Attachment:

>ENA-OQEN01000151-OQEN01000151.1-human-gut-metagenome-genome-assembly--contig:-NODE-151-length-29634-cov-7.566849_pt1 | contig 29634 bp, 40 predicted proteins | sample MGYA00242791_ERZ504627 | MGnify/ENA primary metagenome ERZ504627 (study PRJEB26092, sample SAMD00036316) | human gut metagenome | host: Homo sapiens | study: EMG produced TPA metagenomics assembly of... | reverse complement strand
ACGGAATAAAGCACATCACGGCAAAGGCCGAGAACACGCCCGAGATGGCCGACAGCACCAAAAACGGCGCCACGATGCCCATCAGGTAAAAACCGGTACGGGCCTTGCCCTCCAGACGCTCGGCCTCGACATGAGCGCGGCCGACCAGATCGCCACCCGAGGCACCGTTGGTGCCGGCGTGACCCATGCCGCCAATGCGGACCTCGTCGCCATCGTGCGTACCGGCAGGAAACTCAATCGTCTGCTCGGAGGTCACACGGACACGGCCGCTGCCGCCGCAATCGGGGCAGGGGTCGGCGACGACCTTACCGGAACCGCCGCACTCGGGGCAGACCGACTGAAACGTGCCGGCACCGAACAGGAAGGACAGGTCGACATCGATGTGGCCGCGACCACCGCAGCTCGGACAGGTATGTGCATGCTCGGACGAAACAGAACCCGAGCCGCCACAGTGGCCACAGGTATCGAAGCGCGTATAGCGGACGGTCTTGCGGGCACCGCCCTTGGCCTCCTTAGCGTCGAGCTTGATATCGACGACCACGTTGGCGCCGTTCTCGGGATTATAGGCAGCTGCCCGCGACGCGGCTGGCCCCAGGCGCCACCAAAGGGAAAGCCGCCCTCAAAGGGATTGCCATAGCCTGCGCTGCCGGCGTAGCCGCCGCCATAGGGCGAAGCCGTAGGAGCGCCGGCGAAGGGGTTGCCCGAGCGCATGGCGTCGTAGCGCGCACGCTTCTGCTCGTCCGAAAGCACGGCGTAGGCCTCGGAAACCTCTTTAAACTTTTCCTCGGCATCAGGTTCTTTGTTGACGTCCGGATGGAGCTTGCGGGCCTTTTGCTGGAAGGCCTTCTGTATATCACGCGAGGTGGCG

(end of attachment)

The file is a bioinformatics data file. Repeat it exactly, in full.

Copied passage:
>ENA-OQEN01000151-OQEN01000151.1-human-gut-metagenome-genome-assembly--contig:-NODE-151-length-29634-cov-7.566849_pt1 | contig 29634 bp, 40 predicted proteins | sample MGYA00242791_ERZ504627 | MGnify/ENA primary metagenome ERZ504627 (study PRJEB26092, sample SAMD00036316) | human gut metagenome | host: Homo sapiens | study: EMG produced TPA metagenomics assembly of... | reverse complement strand
ACGGAATAAAGCACATCACGGCAAAGGCCGAGAACACGCCCGAGATGGCCGACAGCACCAAAAACGGCGCCACGATGCCCATCAGGTAAAAACCGGTACGGGCCTTGCCCTCCAGACGCTCGGCCTCGACATGAGCGCGGCCGACCAGATCGCCACCCGAGGCACCGTTGGTGCCGGCGTGACCCATGCCGCCAATGCGGACCTCGTCGCCATCGTGCGTACCGGCAGGAAACTCAATCGTCTGCTCGGAGGTCACACGGACACGGCCGCTGCCGCCGCAATCGGGGCAGGGGTCGGCGACGACCTTACCGGAACCGCCGCACTCGGGGCAGACCGACTGAAACGTGCCGGCACCGAACAGGAAGGACAGGTCGACATCGATGTGGCCGCGACCACCGCAGCTCGGACAGGTATGTGCATGCTCGGACGAAACAGAACCCGAGCCGCCACAGTGGCCACAGGTATCGAAGCGCGTATAGCGGACGGTCTTGCGGGCACCGCCCTTGGCCTCCTTAGCGTCGAGCTTGATATCGACGACCACGTTGGCGCCGTTCTCGGGATTATAGGCAGCTGCCCGCGACGCGGCTGGCCCCAGGCGCCACCAAAGGGAAAGCCGCCCTCAAAGGGATTGCCATAGCCTGCGCTGCCGGCGTAGCCGCCGCCATAGGGCGAAGCCGTAGGAGCGCCGGCGAAGGGGTTGCCCGAGCGCATGGCGTCGTAGCGCGCACGCTTCTGCTCGTCCGAAAGCACGGCGTAGGCCTCGGAAACCTCTTTAAACTTTTCCTCGGCATCAGGTTCTTTGTTGACGTCCGGATGGAGCTTGCGGGCCTTTTGCTGGAAGGCCTTCTGTATATCACGCGAGGTGGCG